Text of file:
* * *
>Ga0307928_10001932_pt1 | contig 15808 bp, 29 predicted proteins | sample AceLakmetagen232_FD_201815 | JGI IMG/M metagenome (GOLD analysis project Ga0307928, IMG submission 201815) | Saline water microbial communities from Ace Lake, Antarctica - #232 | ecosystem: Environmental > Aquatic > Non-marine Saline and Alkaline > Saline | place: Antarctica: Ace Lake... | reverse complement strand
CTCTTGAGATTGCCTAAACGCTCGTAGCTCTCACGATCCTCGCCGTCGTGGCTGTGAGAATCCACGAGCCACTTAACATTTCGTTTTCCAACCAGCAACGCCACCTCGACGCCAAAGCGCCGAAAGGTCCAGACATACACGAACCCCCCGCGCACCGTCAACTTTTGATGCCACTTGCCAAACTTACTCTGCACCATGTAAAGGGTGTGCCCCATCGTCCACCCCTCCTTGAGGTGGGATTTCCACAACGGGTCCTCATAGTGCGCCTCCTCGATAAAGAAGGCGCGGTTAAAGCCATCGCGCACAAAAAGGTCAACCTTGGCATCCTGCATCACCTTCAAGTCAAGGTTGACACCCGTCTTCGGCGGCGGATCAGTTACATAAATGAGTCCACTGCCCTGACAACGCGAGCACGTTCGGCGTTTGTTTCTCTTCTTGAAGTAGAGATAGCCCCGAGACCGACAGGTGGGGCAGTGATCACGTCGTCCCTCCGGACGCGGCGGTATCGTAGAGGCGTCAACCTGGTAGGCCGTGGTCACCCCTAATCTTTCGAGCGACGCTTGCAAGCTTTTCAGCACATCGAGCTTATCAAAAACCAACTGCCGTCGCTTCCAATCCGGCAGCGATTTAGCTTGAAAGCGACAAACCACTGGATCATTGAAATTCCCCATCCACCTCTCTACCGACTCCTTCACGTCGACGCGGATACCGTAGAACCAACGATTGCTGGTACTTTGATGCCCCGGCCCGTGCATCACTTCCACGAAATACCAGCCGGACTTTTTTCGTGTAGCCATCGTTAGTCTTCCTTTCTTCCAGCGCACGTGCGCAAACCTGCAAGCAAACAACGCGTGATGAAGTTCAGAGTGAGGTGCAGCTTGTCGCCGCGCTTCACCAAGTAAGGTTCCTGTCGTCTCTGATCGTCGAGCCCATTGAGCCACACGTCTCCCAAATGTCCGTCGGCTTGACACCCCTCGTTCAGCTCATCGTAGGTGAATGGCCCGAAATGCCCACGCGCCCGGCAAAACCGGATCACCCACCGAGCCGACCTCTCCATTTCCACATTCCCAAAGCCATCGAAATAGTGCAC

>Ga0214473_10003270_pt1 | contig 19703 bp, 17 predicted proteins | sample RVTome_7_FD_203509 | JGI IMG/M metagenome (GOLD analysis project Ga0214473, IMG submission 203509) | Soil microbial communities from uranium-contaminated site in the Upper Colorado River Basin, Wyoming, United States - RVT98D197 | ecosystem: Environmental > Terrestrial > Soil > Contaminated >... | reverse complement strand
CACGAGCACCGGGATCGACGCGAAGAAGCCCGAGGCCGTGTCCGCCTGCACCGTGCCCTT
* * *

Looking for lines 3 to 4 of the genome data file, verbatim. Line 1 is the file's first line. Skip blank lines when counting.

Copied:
>Ga0214473_10003270_pt1 | contig 19703 bp, 17 predicted proteins | sample RVTome_7_FD_203509 | JGI IMG/M metagenome (GOLD analysis project Ga0214473, IMG submission 203509) | Soil microbial communities from uranium-contaminated site in the Upper Colorado River Basin, Wyoming, United States - RVT98D197 | ecosystem: Environmental > Terrestrial > Soil > Contaminated >... | reverse complement strand
CACGAGCACCGGGATCGACGCGAAGAAGCCCGAGGCCGTGTCCGCCTGCACCGTGCCCTT